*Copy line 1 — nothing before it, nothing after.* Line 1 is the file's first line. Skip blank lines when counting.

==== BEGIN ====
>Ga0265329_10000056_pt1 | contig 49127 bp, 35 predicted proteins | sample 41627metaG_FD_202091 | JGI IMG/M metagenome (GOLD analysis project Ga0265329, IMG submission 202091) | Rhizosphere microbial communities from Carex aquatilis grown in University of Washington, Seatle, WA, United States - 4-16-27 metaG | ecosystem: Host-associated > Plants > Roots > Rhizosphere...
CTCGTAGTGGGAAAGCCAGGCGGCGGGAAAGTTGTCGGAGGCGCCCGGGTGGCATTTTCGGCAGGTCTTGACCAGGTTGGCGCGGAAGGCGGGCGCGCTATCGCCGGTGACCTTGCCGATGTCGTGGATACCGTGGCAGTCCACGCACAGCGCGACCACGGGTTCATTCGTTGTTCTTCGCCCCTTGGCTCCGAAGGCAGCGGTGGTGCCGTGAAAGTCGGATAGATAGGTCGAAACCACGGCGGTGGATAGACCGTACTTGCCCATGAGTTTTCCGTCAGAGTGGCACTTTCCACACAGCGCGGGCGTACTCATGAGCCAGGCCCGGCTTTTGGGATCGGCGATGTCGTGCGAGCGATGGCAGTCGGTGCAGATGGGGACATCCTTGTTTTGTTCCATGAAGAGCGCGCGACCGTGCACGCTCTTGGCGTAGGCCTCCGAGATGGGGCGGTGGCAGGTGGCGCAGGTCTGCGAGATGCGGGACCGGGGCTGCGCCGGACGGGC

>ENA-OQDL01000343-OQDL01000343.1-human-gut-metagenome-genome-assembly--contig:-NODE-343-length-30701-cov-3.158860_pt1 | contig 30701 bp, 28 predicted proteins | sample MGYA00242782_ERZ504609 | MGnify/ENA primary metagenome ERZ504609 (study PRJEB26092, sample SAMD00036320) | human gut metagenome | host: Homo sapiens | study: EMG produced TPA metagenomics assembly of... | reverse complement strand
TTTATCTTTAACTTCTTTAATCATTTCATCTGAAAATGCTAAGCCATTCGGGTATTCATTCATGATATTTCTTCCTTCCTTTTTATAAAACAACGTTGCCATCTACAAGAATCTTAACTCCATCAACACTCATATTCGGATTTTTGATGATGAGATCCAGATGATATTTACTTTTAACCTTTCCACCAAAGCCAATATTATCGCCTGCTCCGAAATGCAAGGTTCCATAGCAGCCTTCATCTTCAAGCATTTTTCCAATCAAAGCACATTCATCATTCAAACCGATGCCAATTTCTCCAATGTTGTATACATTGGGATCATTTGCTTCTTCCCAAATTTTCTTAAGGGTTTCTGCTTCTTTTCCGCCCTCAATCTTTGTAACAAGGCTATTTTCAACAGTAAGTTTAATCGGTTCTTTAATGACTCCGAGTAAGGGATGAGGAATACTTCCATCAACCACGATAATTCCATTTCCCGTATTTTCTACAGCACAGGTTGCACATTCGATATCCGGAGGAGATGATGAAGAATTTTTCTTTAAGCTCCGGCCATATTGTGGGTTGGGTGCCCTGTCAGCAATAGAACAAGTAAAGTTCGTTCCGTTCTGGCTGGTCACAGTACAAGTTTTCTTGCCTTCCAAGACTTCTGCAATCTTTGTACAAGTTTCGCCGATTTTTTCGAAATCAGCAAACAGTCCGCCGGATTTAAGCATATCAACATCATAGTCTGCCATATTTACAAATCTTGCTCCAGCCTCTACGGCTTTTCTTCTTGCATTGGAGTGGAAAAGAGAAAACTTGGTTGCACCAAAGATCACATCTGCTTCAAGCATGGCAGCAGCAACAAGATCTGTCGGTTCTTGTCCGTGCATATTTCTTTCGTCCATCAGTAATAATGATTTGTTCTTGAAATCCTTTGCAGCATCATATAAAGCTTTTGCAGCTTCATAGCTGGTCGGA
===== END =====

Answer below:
>Ga0265329_10000056_pt1 | contig 49127 bp, 35 predicted proteins | sample 41627metaG_FD_202091 | JGI IMG/M metagenome (GOLD analysis project Ga0265329, IMG submission 202091) | Rhizosphere microbial communities from Carex aquatilis grown in University of Washington, Seatle, WA, United States - 4-16-27 metaG | ecosystem: Host-associated > Plants > Roots > Rhizosphere...